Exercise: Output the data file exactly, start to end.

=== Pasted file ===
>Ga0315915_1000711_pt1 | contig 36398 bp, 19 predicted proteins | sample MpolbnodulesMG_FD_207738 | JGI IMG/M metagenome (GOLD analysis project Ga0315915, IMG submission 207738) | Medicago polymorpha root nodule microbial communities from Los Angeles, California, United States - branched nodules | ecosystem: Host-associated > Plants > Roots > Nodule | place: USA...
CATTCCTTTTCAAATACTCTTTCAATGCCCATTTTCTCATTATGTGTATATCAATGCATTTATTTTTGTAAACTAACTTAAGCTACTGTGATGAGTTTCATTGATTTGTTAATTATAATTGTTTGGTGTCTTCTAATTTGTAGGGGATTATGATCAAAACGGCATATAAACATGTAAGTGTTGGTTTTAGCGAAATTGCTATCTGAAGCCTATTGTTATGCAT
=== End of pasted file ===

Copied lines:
>Ga0315915_1000711_pt1 | contig 36398 bp, 19 predicted proteins | sample MpolbnodulesMG_FD_207738 | JGI IMG/M metagenome (GOLD analysis project Ga0315915, IMG submission 207738) | Medicago polymorpha root nodule microbial communities from Los Angeles, California, United States - branched nodules | ecosystem: Host-associated > Plants > Roots > Nodule | place: USA...
CATTCCTTTTCAAATACTCTTTCAATGCCCATTTTCTCATTATGTGTATATCAATGCATTTATTTTTGTAAACTAACTTAAGCTACTGTGATGAGTTTCATTGATTTGTTAATTATAATTGTTTGGTGTCTTCTAATTTGTAGGGGATTATGATCAAAACGGCATATAAACATGTAAGTGTTGGTTTTAGCGAAATTGCTATCTGAAGCCTATTGTTATGCAT